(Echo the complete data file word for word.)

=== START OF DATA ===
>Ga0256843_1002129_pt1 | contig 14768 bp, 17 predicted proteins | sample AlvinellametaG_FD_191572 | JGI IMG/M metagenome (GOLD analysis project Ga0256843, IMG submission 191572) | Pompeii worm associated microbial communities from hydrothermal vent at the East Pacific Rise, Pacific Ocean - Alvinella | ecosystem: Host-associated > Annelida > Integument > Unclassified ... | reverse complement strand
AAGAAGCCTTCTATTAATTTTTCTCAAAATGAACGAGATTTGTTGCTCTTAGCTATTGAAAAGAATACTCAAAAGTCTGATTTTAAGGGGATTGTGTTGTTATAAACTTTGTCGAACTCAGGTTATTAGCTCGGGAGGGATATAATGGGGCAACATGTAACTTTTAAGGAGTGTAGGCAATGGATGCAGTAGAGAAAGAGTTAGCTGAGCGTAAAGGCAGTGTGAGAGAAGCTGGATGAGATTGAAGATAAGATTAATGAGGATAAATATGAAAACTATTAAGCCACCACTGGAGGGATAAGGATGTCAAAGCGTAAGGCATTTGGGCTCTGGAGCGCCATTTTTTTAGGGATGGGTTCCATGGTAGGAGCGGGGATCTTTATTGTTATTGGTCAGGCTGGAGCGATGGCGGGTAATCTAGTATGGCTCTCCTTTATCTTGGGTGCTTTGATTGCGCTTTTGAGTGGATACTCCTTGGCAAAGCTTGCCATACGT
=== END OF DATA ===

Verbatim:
>Ga0256843_1002129_pt1 | contig 14768 bp, 17 predicted proteins | sample AlvinellametaG_FD_191572 | JGI IMG/M metagenome (GOLD analysis project Ga0256843, IMG submission 191572) | Pompeii worm associated microbial communities from hydrothermal vent at the East Pacific Rise, Pacific Ocean - Alvinella | ecosystem: Host-associated > Annelida > Integument > Unclassified ... | reverse complement strand
AAGAAGCCTTCTATTAATTTTTCTCAAAATGAACGAGATTTGTTGCTCTTAGCTATTGAAAAGAATACTCAAAAGTCTGATTTTAAGGGGATTGTGTTGTTATAAACTTTGTCGAACTCAGGTTATTAGCTCGGGAGGGATATAATGGGGCAACATGTAACTTTTAAGGAGTGTAGGCAATGGATGCAGTAGAGAAAGAGTTAGCTGAGCGTAAAGGCAGTGTGAGAGAAGCTGGATGAGATTGAAGATAAGATTAATGAGGATAAATATGAAAACTATTAAGCCACCACTGGAGGGATAAGGATGTCAAAGCGTAAGGCATTTGGGCTCTGGAGCGCCATTTTTTTAGGGATGGGTTCCATGGTAGGAGCGGGGATCTTTATTGTTATTGGTCAGGCTGGAGCGATGGCGGGTAATCTAGTATGGCTCTCCTTTATCTTGGGTGCTTTGATTGCGCTTTTGAGTGGATACTCCTTGGCAAAGCTTGCCATACGT